Early life and education
Mackinder was born in
Gainsborough, Lincolnshire, England, the son of a doctor, and educated at Queen Elizabeth's Grammar School, Gainsborough (now
Queen Elizabeth's High School),
Epsom College and
Christ Church, Oxford. At Oxford he started studying natural sciences, specialising in
Henry Nottidge Moseley, who had been the naturalist on the
Challenger expedition. When he turned to the study of history, he remarked that he was returning "to an old interest and took up modern history with the idea of seeing how the theory of evolution would appear in human development". He was a strong proponent of treating both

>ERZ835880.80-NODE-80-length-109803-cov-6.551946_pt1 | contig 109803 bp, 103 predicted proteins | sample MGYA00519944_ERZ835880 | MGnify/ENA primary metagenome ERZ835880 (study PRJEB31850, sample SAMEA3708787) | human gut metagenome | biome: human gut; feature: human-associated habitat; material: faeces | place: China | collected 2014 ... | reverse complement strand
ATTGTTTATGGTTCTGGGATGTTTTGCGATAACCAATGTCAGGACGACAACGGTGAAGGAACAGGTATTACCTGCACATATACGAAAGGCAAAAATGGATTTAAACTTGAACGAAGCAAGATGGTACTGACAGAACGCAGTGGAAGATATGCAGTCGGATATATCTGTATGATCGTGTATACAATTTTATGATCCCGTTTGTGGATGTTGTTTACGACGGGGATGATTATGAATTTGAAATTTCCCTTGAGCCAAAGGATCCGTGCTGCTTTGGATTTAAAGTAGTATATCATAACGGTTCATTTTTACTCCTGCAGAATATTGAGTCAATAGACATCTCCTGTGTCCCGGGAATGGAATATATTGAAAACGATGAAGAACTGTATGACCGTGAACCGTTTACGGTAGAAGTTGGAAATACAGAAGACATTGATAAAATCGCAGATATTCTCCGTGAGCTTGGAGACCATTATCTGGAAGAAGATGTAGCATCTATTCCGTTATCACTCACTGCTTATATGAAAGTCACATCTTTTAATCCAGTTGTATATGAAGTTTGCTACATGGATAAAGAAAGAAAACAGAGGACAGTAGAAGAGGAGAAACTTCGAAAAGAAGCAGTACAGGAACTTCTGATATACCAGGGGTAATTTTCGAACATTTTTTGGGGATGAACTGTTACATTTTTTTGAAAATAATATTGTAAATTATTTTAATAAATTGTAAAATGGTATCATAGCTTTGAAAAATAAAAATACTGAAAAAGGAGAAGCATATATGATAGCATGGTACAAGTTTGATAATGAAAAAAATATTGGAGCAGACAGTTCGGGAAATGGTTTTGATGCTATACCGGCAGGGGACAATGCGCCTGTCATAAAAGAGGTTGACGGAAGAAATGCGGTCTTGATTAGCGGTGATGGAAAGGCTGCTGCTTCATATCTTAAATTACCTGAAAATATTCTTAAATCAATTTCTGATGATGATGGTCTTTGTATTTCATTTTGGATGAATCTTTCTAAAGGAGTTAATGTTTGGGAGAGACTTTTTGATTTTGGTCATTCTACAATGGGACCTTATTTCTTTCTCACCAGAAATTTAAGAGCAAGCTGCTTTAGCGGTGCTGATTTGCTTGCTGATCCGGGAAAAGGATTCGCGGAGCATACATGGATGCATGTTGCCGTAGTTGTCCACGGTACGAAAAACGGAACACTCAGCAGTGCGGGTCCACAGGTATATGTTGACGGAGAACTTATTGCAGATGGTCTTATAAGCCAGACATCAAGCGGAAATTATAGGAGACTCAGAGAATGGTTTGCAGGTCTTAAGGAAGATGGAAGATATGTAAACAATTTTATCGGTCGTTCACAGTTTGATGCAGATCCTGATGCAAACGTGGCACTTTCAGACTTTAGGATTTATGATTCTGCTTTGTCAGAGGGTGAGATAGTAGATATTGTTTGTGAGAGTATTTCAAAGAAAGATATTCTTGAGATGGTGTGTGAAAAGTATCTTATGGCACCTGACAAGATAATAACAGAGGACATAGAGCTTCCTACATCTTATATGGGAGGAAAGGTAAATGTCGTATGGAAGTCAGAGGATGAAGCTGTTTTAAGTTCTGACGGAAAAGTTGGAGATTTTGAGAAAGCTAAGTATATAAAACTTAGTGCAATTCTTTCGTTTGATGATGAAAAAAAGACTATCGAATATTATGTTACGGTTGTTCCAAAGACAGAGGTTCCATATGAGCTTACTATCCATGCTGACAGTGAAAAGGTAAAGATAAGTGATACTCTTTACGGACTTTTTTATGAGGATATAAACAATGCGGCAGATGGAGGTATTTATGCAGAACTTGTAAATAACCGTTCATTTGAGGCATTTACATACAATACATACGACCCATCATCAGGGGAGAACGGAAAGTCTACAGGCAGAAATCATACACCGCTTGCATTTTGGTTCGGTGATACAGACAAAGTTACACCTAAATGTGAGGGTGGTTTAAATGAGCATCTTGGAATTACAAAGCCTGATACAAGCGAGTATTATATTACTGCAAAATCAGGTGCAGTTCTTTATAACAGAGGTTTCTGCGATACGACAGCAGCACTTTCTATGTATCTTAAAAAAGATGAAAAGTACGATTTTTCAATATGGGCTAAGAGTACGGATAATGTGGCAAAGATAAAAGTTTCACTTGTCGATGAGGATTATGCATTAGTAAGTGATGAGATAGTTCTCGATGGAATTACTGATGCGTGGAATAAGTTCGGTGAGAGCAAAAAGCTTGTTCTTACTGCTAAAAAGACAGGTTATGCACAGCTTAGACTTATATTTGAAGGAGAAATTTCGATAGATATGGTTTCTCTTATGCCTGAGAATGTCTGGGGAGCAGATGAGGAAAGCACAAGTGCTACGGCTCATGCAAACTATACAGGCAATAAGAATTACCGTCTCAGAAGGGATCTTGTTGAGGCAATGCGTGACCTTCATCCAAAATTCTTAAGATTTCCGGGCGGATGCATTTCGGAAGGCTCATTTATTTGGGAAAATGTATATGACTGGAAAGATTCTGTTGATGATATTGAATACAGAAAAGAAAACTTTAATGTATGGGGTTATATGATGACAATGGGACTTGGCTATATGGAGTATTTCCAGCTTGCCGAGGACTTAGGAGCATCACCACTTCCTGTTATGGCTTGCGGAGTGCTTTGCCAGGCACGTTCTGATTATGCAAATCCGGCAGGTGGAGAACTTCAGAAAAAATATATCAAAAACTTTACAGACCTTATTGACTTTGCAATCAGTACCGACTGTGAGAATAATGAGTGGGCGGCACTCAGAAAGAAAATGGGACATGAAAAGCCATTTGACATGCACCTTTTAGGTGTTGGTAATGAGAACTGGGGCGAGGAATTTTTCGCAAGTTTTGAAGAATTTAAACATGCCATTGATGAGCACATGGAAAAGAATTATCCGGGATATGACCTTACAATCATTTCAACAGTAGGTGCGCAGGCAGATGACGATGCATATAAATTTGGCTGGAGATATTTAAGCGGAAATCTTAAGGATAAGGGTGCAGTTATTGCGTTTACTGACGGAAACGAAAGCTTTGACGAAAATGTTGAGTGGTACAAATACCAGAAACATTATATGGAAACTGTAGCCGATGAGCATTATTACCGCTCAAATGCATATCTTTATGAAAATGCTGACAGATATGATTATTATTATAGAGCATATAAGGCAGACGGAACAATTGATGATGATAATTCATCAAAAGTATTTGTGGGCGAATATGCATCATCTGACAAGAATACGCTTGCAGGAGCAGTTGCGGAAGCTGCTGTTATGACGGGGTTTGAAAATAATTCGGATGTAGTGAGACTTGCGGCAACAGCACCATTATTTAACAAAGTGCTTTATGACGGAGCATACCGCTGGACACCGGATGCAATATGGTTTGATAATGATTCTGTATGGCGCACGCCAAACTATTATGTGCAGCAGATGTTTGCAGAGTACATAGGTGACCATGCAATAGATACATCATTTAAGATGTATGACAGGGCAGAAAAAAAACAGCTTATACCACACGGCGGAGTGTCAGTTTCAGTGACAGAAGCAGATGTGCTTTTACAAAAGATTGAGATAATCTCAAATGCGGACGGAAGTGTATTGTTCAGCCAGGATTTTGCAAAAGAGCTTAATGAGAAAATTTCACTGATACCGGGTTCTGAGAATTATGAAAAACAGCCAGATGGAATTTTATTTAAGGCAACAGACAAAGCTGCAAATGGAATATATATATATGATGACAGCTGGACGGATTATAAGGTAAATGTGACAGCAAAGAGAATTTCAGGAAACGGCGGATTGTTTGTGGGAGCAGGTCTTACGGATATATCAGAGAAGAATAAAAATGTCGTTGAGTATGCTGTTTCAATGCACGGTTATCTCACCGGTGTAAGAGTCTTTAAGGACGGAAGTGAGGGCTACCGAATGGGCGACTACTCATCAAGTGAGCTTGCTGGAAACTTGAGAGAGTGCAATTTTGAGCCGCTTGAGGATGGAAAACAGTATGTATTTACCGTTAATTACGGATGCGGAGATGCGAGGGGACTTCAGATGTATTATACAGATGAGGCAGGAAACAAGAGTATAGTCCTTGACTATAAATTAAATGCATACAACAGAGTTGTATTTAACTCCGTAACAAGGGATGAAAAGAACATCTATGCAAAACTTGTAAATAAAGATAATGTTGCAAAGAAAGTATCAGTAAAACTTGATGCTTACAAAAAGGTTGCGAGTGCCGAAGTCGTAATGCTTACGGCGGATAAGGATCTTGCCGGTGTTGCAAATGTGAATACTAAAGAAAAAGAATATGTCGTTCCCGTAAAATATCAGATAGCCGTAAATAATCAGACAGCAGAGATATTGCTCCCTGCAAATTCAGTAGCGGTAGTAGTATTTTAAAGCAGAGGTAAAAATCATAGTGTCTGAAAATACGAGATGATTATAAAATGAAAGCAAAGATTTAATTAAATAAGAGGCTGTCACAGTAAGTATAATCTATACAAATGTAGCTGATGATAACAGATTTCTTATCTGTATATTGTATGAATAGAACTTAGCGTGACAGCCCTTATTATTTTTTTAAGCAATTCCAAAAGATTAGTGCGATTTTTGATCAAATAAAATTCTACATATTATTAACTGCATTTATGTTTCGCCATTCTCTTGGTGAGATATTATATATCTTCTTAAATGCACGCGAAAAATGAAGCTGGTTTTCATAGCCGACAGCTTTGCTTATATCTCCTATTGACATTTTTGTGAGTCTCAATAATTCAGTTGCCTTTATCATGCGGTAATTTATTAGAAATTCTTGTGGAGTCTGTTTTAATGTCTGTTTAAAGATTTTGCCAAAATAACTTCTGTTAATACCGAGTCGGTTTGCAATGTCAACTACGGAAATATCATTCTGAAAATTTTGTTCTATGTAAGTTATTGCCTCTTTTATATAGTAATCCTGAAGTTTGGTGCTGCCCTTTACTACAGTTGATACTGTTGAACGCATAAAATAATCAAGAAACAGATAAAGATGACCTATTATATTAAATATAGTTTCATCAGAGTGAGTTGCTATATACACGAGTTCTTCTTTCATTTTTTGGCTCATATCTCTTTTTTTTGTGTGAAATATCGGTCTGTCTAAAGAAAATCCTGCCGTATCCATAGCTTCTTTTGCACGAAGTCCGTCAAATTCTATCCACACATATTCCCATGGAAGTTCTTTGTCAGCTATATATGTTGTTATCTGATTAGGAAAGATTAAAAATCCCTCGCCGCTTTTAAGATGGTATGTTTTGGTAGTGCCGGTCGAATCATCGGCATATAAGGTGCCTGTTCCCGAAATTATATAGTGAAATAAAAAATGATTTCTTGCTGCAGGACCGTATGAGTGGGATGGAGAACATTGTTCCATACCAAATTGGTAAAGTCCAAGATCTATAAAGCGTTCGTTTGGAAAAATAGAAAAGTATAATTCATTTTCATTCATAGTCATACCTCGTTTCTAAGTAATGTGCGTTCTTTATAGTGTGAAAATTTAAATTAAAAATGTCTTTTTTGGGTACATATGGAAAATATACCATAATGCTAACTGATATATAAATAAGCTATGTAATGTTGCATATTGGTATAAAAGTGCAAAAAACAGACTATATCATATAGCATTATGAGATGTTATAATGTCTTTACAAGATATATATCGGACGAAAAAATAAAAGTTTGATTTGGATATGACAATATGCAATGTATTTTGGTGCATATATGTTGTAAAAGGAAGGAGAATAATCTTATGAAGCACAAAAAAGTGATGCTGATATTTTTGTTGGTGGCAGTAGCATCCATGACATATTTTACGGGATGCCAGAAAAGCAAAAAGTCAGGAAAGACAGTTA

physical geography and
human geography as a single discipline. Mackinder served as President of the
Oxford Union in 1883.
He received a degree in biology in 1883 and one in modern history the next year.